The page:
Monuments: In nave, in S. wall, reset in 19th-century cinquefoil-headed recess, (1) recumbent effigy (said to be of Sir Ingelramus de Walys) in mail armour (Plate 14), with plain heater-shaped shield hanging from left shoulder, legs crossed and right hand resting on pommel of sword, spurred feet on couched lion; Ham Hill stone, second half of 13th century. On S. wall, W. of S. doorway, marble tablets: (2) of Rev. John Yeatman, 1819; (3) of Emma Yeatman, 1842; (4) of Rev. Harry Yeatman, 1796; (5) of members of Lewys family, 1749, tablet with arms; (6) of Theophila Burland, 1802, tablet with arms, by T. King, Bath; (7) of John Farr, 1773, and his wife Mary, 1783; (8) of James, 1811, and Bridget Wolcott, 1835; (9) of Louisa Moilliet, 1844, white marble monument by Osmond of Sarum. In vestry, (10) of Anna [(Freeke) Stevens, 17]20, painted wooden panel with mitred surround, painted scroll-work and shield-of-arms, now indecipherable. Externally, on N. wall of chancel, (11) of Richard Stevens, rector, 1728, stone cartouche with scrolled surround. Painting: In vestry, oak panel 4 ft. high by 1½ ft. wide representing apostle, perhaps St. John, probably part of rood-screen, early 16th century. Piscina: In chancel, in E. wall, with chamfered two-centred head and corbelled bowl, perhaps mediaeval. Plate: includes silver cup with hallmark of 1732, maker's initials I.W. and inscription 'Deo et Ecclesiae de Stock Gaylard', and matching silver flagon with hallmark of 1750 and similar maker's mark, inscribed 'The gift of Mrs. Braithwaite'; also silver alms-dish with hallmark of 1791, maker's initials R.S., dedicatory inscription of Berkeley Burland and arms of Burland impaling Lewys; also pewter alms-dish, perhaps mid 18th century. Miscellanea: Refixed on modern S. door, oak box lock, perhaps early 17th century.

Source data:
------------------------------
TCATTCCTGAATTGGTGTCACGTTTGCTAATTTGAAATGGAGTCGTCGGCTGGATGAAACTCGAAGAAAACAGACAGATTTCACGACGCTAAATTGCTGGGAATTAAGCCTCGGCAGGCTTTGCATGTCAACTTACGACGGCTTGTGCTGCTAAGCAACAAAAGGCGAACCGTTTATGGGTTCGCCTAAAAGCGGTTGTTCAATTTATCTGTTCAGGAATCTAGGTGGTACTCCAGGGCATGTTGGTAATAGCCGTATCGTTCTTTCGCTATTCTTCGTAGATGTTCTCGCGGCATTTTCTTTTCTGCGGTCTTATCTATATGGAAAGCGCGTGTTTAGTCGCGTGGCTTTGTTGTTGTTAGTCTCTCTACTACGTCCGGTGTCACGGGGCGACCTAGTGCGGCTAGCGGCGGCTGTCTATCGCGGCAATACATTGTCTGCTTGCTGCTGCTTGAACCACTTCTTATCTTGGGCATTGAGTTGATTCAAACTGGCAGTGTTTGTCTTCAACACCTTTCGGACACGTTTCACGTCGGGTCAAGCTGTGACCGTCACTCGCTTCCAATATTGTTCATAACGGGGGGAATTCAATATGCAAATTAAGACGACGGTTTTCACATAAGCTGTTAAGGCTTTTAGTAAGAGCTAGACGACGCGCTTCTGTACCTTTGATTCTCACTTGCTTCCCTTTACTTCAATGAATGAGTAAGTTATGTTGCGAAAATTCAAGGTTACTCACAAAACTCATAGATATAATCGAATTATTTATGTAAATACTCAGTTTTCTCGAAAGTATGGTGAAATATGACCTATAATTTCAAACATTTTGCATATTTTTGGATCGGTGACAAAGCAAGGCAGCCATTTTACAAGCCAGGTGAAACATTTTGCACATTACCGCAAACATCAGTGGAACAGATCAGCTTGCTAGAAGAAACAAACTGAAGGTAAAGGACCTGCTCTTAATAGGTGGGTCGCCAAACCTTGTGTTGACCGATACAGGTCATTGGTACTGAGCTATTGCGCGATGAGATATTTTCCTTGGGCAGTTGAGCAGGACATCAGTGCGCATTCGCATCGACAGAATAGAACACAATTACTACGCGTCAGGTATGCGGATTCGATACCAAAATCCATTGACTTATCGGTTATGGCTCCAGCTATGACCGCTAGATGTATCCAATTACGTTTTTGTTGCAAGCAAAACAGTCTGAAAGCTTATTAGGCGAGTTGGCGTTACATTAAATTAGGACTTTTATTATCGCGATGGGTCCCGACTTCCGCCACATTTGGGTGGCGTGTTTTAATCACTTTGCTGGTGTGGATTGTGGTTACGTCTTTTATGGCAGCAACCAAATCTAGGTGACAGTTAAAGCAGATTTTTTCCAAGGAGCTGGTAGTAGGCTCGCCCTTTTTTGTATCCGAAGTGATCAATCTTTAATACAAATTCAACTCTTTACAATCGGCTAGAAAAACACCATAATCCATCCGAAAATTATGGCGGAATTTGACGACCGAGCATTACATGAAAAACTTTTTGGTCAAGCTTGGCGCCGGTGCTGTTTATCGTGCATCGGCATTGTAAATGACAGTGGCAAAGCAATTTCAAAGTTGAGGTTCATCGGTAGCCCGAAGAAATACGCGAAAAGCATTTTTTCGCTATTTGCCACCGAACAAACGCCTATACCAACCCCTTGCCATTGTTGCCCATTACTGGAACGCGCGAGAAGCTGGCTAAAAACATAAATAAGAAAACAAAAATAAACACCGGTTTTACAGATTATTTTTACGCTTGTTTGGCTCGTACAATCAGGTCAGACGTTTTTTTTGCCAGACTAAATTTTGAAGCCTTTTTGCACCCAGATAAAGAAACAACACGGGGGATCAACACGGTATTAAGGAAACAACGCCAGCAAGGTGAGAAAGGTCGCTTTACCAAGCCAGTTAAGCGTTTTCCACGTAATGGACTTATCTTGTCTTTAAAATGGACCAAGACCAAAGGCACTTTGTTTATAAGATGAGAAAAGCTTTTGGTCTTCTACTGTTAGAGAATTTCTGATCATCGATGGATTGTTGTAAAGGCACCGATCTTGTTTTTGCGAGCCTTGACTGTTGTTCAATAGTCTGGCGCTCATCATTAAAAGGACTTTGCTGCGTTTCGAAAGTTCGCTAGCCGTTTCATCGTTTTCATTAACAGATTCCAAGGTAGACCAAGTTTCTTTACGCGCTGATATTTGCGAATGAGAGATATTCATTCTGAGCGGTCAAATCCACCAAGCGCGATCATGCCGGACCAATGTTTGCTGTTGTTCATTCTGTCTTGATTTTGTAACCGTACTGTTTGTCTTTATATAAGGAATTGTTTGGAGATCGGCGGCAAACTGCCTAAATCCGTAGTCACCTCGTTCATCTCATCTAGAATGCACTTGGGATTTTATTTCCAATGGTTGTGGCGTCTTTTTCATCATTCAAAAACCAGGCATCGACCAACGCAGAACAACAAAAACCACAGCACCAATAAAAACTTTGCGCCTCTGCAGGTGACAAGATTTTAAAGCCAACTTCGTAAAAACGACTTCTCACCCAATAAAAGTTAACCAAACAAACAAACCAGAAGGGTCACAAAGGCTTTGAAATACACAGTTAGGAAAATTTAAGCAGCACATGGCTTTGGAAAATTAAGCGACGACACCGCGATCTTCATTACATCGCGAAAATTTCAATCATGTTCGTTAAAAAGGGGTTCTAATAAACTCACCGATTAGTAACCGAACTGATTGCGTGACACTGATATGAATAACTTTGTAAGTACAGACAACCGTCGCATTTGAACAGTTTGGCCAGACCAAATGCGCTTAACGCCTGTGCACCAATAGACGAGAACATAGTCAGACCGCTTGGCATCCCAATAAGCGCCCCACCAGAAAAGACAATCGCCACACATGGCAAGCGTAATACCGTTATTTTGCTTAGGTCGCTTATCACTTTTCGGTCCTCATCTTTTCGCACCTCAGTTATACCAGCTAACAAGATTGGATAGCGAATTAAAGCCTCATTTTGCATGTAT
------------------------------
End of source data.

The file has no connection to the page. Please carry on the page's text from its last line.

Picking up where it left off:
(3) Mission Room (72531123), 1 m. S. of (2), is of one storey, with walls of coursed rubble with ashlar dressings, and with a thatched roof; it was built probably in 1836. In the W. front the entrance doorway has a moulded and hollow-chamfered round head and continuous jambs; to the S. is a square-headed window of two round-headed lights with mouldings as on the doorway; to the N. are two windows uniform with the first. An iron strip in the threshold is dated 1836. Internally there is a single room with a raised platform at the S. end. A lean-to kitchen has been added on the E.
(4) Twofords Bridge (75071375), ½ m. N.E. of the parish church, carries the main road from Sherborne to Blandford across the R. Lydden and appears to be of the 18th century. It is of coursed rubble with ashlar dressings and has two segmental arches. The central pier has semicircular cut-waters with rounded tops. The parapets have rounded ashlar copings and there is an ashlar plat-band at road level. The causeway to the E. was raised on three land arches in 1825 (Agreement of 25th August 1825, D.C.R.O.).
(5) Stock Gaylard House (72231330), 1¼ m. S.W. of Lydlinch church and some 30 yds. N. of (2), is of two storeys with cellars and attics; the walls are of rubble, in most cases rendered externally, and the roofs are stoneslated. The house appears to date from early in the 18th century. Towards the end of the same century the principal rooms were remodelled and the house was enlarged westwards, probably by John Berkeley Burland whose wife Theophila (Farr) inherited the estate in 1773. The original W. walls are to some extent indicated by old plinths, now seen indoors. Further additions are of the 19th century.